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Review by Library Journal Review

In this outstanding debut, based on her viral 2016 Instagram post about performative allyship, Busby reflects on life after micro-fame, considers what made her post go viral in the first place, and revisits her previous career as a diversity and inclusion trainer for nonprofits. Busby's book is not intended to educate so much as illuminate and reflect; she gracefully unpacks how her identity as a queer Black woman has impacted her life and career and relocations, from California to Alabama to Washington State and back again. She takes readers along as she movingly revisits the year she spent living with her grandparents in Alabama and carefully explores her romantic relationships with women and intimate friendships with men. Between chapters, Busby includes transcripts of her "Dear White People" series of Instagram videos, which followed her viral post. Her writing comes alive when she considers and reconsiders the emotional toll of fame, however fleeting, and the ongoing challenge of separating herself from her online persona. VERDICT Busby's compelling writing elevates conversations on gender, race, and sexuality, drawing in readers from the very first page and setting this memoir-in-essays apart. Pass along to readers who enjoyed Shayla Lawson's This Is Major and Amber Ruffin and Lacey Lamar's You'll Never Believe What Happened to Lacey.--Stephanie Sendaula, Library Journal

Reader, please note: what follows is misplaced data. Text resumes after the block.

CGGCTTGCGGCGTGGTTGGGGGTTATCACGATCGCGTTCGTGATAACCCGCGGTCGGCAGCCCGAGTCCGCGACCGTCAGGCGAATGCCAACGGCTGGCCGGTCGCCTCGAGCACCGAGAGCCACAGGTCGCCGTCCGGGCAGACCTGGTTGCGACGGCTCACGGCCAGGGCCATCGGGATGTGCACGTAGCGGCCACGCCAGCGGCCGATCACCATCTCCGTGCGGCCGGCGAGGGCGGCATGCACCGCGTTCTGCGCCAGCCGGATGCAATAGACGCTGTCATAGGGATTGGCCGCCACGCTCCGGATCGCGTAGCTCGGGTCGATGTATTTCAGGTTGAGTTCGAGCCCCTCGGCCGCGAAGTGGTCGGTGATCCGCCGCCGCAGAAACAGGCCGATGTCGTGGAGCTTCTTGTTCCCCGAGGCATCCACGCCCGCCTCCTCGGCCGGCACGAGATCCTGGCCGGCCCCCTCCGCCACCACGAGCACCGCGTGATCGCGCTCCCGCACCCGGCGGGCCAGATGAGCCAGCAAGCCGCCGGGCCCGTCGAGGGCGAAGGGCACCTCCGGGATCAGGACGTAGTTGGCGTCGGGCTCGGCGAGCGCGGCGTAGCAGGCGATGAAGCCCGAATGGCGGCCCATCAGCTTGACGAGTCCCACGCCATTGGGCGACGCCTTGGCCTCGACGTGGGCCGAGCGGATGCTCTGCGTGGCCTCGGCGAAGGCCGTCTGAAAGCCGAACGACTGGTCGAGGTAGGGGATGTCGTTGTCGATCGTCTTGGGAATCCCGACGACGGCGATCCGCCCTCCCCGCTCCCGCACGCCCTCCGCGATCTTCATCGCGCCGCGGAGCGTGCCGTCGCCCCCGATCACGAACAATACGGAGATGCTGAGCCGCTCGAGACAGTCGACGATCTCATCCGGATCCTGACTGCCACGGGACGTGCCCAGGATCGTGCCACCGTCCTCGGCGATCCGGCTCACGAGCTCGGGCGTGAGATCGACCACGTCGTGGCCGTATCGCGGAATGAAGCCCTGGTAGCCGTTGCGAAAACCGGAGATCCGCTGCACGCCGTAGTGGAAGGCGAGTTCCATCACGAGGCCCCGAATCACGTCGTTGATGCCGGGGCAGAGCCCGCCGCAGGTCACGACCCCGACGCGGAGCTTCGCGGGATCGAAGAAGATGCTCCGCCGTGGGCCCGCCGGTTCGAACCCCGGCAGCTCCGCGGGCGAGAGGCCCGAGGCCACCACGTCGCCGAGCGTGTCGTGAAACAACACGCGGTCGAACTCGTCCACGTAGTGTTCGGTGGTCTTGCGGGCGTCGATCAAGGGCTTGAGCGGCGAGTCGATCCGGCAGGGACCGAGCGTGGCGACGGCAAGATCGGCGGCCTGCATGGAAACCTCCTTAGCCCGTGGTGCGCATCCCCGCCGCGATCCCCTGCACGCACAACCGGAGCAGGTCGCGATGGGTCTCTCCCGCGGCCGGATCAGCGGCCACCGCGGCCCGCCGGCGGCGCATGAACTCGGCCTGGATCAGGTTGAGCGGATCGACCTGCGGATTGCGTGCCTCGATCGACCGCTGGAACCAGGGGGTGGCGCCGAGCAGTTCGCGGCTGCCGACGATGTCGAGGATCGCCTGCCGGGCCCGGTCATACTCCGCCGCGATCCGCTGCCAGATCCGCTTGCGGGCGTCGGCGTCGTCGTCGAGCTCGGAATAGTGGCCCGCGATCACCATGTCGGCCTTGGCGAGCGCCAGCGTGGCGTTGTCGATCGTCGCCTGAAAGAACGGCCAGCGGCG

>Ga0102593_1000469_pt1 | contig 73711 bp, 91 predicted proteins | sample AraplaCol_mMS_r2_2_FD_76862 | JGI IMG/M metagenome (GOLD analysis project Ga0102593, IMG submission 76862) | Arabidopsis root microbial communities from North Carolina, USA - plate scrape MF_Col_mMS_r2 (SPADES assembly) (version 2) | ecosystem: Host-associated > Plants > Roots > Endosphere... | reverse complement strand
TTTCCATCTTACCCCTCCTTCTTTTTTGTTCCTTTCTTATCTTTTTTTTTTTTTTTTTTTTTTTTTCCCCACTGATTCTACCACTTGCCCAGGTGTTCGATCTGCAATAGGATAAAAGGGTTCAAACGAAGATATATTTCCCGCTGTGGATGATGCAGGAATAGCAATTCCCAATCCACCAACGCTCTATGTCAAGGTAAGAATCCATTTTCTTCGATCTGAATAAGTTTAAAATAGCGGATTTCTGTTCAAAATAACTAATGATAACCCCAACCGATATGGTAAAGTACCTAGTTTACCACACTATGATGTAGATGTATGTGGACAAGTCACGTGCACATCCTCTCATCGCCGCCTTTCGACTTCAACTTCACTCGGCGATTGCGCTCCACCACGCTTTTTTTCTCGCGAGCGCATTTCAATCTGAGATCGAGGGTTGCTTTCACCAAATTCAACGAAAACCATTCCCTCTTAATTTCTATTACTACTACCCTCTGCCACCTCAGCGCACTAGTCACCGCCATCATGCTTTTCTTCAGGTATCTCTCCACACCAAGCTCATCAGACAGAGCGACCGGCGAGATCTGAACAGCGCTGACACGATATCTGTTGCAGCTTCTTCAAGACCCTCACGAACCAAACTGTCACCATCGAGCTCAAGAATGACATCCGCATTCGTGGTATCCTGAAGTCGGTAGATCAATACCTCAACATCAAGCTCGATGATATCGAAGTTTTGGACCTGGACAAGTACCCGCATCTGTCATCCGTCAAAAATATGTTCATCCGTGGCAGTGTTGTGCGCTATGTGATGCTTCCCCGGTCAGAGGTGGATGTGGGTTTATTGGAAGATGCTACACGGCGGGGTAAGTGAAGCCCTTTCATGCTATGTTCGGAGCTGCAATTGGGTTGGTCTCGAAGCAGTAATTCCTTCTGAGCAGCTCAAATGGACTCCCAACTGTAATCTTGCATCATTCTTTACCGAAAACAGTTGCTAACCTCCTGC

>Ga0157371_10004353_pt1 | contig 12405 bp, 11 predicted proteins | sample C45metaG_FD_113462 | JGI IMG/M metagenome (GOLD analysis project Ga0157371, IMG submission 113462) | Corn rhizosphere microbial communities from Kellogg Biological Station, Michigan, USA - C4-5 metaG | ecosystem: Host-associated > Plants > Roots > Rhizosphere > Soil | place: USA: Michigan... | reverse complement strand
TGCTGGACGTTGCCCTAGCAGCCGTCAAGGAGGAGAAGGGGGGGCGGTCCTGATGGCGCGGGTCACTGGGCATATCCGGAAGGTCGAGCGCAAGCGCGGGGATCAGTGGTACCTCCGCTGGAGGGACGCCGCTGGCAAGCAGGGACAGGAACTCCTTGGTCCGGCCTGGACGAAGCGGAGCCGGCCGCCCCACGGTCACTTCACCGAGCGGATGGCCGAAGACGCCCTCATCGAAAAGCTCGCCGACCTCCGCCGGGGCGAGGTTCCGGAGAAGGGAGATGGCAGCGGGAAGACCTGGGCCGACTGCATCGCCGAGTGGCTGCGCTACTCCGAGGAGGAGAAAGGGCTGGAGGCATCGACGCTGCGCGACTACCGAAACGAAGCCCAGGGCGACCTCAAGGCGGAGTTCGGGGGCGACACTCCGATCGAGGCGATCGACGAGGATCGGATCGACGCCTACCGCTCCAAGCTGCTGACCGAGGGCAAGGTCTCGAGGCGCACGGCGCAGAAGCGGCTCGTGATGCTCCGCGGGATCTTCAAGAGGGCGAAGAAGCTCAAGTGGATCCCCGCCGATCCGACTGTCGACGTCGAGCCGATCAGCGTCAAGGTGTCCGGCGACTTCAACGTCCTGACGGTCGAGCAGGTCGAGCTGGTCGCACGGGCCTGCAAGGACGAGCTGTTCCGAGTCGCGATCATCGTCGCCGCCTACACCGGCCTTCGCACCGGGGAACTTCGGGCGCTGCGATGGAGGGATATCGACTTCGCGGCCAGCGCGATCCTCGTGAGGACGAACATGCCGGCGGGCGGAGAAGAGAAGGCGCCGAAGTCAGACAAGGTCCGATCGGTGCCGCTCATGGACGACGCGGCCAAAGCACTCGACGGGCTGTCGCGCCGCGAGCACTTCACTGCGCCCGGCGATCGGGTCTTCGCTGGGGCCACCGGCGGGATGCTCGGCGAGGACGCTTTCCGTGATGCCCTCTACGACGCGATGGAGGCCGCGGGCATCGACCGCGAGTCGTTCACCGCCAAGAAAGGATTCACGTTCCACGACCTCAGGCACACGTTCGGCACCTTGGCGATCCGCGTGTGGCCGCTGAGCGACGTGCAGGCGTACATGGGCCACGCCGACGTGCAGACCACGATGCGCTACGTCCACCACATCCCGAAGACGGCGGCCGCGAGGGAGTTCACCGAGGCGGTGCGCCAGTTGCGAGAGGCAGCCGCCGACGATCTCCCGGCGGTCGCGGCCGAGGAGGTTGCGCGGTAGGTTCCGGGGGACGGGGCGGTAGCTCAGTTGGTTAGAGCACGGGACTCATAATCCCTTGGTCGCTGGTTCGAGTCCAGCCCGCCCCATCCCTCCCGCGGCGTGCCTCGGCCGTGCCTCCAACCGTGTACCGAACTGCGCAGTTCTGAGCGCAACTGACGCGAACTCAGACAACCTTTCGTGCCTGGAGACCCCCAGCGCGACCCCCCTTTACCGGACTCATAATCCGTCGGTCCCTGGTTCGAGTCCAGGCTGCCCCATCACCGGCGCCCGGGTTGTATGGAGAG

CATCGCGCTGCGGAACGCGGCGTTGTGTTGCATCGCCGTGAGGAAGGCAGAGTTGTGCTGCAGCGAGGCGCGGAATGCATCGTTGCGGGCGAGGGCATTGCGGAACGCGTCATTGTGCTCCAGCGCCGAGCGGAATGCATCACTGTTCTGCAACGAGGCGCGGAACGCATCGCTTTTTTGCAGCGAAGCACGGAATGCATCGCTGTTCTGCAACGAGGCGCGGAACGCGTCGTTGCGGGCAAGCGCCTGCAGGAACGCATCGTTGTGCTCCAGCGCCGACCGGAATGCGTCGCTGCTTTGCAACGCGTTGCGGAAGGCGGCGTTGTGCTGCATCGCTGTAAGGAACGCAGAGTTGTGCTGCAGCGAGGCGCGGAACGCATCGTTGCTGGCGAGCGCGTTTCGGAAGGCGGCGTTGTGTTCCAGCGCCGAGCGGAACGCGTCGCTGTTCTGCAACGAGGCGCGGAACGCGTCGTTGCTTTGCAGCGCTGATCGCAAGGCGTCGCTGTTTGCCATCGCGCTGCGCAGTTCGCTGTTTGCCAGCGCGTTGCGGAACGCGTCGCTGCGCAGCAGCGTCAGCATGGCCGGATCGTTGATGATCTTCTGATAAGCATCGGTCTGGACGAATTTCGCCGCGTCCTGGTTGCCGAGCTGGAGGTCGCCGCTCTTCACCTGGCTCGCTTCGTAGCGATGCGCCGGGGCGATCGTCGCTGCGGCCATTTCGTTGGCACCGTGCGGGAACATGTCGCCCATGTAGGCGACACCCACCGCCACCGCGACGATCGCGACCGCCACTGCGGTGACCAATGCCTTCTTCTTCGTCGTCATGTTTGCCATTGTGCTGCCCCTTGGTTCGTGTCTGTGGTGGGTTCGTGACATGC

(c) Copyright Library Journals LLC, a wholly owned subsidiary of Media Source, Inc. No redistribution permitted.
Review by Kirkus Book Review

A social media star struggles with her online persona and the perks it has brought her. In her debut collection of essays, Busby, aka Jillisblack, focuses on her "single gram of sub-demographic micro-fame on social media," exploring an online persona that is both admired and hated. In her first viral post, in 2016, she wondered why White people needed so many workshops and so much training and time to "get it"--a phenomenon now known as liberal gradualism. Busby was employed for a decade as a diversity educator, a position that deepened her cynicism and skepticism about pretty much everyone, including herself. Why was she privileging her Black identity over her queer identity? Because it was trendier? Why was she writing a book about being complicit? "Just so that [she feels] better about being complicit?" The author reveals the organizations and people who have reacted to her work by offering opportunities as colonizers and pawns of exceptionalism and tokenism. For example, a woman who hosted an event for influential people of color "looks so happy to see you having so much culturally authentic fun together, and you imagine her congratulating herself." In an essay describing an invited residency she participated in with other Black artists, Busby mocks both the organizers and some of her colleagues. In the final, titular piece--according to the author, "one that I will never allow to be the last essay of this book"--Busby recounts a surprisingly thoughtful online exchange with a member of the Proud Boys. The strongest material in the book is buried in the second-to-last essay. In the middle of the pandemic and the wake of George Floyd, her stepfather threatened to kill her and her mother, sending them on the run across the country. This engaging, harrowing tale should have opened the collection. For fans of Busby's online persona; others may choose to obey the title. Copyright (c) Kirkus Reviews, used with permission.

Copyright (c) Kirkus Reviews, used with permission.